Ink runs from the corners of my mouth.
There is no happiness like mine.
I have been eating poetry.
The librarian does not believe what she sees.
Her eyes are sad
and she walks with her hands in her dress.
The poems are gone.
The light is dim.
The dogs are on the basement stairs and coming up.
Their eyeballs roll,
their blond legs burn like brush.
The poor librarian begins to stamp her feet and weep.
She does not understand.
When I get on my knees and lick her hand,
I am a new man,
I snarl at her and bark,
I romp with joy in the bookish dark.
Mark Strand was born on Canada's Prince Edward Island on April 11, 1934. He received a B.A. degree from Antioch College in Ohio in 1957 and attended Yale University, where he was awarded the Cook prize and the Bergin prize. After receiving his B.F.A. degree in 1959, Strand spent a year studying at the University of Florence on a Fulbright fellowship. In 1962 he received his M.A. degree from the University of Iowa.
He is the author of numerous collections of poetry, including Man and Camel(Knopf, 2006); Blizzard of One (1998), which won the Pulitzer Prize;Dark Harbor (1993); The Continuous Life (1990); Selected Poems(1980); The Story of Our Lives (1973); and Reasons for Moving (1968).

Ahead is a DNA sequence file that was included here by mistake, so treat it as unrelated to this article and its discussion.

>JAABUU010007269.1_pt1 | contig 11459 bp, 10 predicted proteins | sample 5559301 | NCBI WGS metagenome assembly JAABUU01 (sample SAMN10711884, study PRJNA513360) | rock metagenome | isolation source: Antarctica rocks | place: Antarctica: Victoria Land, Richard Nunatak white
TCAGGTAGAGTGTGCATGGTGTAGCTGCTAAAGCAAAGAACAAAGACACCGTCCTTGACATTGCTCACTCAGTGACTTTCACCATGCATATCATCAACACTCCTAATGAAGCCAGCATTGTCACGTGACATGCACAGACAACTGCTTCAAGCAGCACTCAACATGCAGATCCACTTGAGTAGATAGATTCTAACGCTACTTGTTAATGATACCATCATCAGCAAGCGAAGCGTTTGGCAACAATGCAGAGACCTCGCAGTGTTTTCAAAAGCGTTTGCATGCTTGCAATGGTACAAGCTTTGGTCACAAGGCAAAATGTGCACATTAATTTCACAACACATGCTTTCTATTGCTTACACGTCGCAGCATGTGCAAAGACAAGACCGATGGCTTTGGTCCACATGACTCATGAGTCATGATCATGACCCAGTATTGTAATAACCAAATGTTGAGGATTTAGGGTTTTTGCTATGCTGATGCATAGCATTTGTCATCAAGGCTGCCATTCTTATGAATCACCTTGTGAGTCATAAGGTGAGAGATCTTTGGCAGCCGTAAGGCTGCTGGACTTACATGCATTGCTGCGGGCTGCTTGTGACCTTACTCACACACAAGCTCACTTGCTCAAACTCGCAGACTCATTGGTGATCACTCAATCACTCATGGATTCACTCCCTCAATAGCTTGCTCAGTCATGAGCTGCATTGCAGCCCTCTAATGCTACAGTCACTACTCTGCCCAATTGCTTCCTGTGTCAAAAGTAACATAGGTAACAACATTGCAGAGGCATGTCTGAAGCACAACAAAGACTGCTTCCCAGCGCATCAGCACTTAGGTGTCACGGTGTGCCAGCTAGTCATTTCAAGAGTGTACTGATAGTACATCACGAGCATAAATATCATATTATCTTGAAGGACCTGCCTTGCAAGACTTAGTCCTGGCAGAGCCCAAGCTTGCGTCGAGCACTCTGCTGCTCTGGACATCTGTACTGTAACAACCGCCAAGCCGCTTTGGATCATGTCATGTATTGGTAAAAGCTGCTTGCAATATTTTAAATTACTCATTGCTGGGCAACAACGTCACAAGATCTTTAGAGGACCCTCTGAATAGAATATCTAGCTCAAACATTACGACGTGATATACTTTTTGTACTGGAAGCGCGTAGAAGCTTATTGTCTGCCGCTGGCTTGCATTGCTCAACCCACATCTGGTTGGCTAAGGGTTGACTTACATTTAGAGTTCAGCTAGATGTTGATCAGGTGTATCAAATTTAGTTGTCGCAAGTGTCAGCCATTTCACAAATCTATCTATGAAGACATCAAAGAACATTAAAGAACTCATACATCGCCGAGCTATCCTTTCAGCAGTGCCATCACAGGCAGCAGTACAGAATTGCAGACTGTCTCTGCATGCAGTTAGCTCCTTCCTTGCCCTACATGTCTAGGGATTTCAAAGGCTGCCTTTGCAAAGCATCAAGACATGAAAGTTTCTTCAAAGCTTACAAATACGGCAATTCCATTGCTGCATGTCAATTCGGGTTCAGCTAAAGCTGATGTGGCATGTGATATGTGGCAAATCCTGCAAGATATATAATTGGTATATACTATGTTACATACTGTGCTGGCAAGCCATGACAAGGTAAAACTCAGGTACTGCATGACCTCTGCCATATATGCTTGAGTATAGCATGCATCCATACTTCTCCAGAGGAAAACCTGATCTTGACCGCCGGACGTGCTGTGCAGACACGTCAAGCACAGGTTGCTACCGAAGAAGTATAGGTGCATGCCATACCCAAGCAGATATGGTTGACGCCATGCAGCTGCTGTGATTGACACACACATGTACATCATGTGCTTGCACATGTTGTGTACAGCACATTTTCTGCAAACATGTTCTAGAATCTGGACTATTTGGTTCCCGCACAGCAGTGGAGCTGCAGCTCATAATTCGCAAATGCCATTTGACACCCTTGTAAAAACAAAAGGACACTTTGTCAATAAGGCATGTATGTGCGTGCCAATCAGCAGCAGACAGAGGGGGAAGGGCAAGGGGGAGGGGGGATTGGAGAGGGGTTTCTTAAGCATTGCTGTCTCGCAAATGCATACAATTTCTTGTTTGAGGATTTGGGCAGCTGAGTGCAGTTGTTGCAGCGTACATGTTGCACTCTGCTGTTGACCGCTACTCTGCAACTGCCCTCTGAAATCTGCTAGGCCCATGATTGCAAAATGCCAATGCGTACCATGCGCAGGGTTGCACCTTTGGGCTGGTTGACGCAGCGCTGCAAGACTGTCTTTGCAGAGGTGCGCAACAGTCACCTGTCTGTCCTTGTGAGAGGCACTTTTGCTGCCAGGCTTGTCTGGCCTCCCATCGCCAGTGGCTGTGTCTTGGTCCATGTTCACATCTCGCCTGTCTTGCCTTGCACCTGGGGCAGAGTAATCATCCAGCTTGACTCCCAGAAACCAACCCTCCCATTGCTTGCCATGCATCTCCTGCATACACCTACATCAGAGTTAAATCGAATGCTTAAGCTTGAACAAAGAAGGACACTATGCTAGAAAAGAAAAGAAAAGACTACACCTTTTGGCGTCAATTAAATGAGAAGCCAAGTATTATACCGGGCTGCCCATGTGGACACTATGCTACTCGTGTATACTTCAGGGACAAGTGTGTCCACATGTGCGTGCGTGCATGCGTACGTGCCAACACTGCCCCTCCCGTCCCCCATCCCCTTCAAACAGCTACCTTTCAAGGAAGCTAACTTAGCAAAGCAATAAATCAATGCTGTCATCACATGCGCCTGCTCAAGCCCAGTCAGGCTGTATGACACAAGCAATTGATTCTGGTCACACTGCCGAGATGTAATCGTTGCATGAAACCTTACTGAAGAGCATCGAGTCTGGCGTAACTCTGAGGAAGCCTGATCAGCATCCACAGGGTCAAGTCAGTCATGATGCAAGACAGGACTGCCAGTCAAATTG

He has also published two books of prose, several volumes of translation (of works by Rafael Alberti and Carlos Drummond de Andrade, among others), several monographs on contemporary artists, and three books for children. He has edited a number of volumes, including 100 Great Poems of the Twentieth Century (W. W. Norton, 2005), The Golden Ecco Anthology (1994), The Best American Poetry 1991, and Another Republic: 17 European and South American Writers(with Charles Simic, 1976).
His honors include the Bollingen Prize, three grants from the National Endowment for the Arts, a National Institute of Arts and Letters Award, the 1974 Edgar Allen Poe Prize from The Academy of American Poets, and a Rockefeller Foundation award, as well as fellowships from The Academy of American Poets, the MacArthur Foundation, the Ingram Merrill Foundation.
He has served as Poet Laureate of the United States and is a former Chancellor of The Academy of American Poets. He currently teaches English and Comparative Literature at Columbia University in New York.
Paul Strand began photographing in New York in the 1910s. During the early 1920s he received recognition for both his painting and his photography. He visited New Mexico in 1926 and, beginning in 1930, returned for three consecutive summers, making portraits of artist friends and acquaintances. It was there, amidst a community of visual artists and writers, that Strand began to develop his belief in the humanistic value of portraiture.